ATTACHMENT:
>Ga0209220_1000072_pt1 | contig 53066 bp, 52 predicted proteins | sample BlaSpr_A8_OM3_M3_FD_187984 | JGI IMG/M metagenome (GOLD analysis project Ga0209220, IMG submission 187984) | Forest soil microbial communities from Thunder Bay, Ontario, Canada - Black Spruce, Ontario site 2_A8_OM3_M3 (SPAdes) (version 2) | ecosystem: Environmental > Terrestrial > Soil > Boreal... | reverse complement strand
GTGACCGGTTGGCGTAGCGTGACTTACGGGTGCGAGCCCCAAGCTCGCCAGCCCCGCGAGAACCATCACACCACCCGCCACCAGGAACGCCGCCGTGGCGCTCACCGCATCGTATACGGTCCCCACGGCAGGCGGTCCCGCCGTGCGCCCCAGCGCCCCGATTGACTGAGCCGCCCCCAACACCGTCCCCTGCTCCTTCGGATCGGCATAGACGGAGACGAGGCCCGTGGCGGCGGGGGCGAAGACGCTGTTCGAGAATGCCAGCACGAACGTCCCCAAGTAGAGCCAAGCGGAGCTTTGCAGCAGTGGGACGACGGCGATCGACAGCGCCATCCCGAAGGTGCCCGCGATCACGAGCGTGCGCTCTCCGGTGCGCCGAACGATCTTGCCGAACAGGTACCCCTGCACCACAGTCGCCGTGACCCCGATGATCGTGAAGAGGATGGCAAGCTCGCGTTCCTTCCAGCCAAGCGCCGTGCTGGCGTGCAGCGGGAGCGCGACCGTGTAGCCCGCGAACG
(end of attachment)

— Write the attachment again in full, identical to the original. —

>Ga0209220_1000072_pt1 | contig 53066 bp, 52 predicted proteins | sample BlaSpr_A8_OM3_M3_FD_187984 | JGI IMG/M metagenome (GOLD analysis project Ga0209220, IMG submission 187984) | Forest soil microbial communities from Thunder Bay, Ontario, Canada - Black Spruce, Ontario site 2_A8_OM3_M3 (SPAdes) (version 2) | ecosystem: Environmental > Terrestrial > Soil > Boreal... | reverse complement strand
GTGACCGGTTGGCGTAGCGTGACTTACGGGTGCGAGCCCCAAGCTCGCCAGCCCCGCGAGAACCATCACACCACCCGCCACCAGGAACGCCGCCGTGGCGCTCACCGCATCGTATACGGTCCCCACGGCAGGCGGTCCCGCCGTGCGCCCCAGCGCCCCGATTGACTGAGCCGCCCCCAACACCGTCCCCTGCTCCTTCGGATCGGCATAGACGGAGACGAGGCCCGTGGCGGCGGGGGCGAAGACGCTGTTCGAGAATGCCAGCACGAACGTCCCCAAGTAGAGCCAAGCGGAGCTTTGCAGCAGTGGGACGACGGCGATCGACAGCGCCATCCCGAAGGTGCCCGCGATCACGAGCGTGCGCTCTCCGGTGCGCCGAACGATCTTGCCGAACAGGTACCCCTGCACCACAGTCGCCGTGACCCCGATGATCGTGAAGAGGATGGCAAGCTCGCGTTCCTTCCAGCCAAGCGCCGTGCTGGCGTGCAGCGGGAGCGCGACCGTGTAGCCCGCGAACG